Waiving Miranda Goodbye

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Authors
Boyle, Mary Frances
Issue Date
1988
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Journal Article
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INTRODUCTION|The warning, "you have a right to remain silent, anything you say can and will be held against you, you have the right to have an attorney present, either retained or appointed,"'- has become familiar to most Americans through its use in contemporary media. However, these seemingly simple warnings have created a substantial amount of disagreement as to their exact scope and meaning. In solving these disputes the United States Supreme Court attempted to more clearly define these rights from their source: Miranda v. Arizona. This case initiated the formalization of police interrogation. The decision required an officer to read to the suspect specific warnings prior to any kind of formal questioning. Under the Miranda rule, a defendant could validly waive these rights...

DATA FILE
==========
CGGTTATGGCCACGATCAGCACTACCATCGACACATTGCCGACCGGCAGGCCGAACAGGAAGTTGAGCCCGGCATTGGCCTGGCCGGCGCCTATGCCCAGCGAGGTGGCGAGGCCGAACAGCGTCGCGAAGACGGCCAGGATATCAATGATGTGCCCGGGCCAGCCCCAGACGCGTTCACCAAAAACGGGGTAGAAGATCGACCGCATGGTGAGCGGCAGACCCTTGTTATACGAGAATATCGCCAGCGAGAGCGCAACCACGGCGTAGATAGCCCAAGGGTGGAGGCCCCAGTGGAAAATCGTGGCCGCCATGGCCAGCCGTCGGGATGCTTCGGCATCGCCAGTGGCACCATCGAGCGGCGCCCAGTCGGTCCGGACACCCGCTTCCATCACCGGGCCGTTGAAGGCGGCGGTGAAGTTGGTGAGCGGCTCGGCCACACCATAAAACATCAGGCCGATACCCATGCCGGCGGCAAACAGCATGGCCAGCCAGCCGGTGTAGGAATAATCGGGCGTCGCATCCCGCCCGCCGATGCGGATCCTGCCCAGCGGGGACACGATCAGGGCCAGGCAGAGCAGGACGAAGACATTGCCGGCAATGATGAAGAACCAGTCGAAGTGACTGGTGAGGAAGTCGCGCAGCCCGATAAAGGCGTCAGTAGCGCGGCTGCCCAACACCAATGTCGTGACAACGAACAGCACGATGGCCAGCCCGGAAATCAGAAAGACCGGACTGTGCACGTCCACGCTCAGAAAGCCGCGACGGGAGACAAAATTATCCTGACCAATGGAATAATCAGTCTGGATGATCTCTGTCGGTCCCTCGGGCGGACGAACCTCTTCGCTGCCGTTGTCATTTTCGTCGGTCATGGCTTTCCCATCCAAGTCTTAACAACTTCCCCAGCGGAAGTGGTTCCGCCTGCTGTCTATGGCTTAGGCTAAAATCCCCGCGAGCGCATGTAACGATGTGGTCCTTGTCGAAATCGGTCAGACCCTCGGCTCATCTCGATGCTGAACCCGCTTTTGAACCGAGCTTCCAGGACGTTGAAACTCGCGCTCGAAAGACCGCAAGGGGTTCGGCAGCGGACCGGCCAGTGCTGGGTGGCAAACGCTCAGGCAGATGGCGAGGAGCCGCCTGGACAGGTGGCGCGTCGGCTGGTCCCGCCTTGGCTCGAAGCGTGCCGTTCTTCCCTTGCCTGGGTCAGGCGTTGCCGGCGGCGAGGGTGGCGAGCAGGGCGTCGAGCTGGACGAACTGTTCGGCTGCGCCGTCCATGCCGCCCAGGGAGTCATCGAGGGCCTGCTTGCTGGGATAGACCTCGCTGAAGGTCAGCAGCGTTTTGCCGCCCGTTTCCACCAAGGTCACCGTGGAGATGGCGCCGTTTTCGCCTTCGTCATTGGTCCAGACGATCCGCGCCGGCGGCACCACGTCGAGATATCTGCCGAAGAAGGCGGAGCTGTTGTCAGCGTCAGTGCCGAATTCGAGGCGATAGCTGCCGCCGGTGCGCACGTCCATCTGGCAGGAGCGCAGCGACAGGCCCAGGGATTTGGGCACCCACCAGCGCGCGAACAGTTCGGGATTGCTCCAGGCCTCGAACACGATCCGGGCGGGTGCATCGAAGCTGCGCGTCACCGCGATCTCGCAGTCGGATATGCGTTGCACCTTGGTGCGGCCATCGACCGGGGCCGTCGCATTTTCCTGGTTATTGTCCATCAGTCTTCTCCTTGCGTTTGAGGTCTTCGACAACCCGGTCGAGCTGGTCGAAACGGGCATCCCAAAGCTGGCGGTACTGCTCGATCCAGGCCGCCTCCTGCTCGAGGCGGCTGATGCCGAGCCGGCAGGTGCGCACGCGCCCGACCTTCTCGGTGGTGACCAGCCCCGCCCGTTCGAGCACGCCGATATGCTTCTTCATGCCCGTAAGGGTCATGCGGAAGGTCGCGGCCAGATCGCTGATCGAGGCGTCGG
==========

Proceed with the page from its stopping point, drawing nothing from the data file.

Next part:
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21 Creighton L. Rev. 239 (1987-1988)
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Creighton University School of Law
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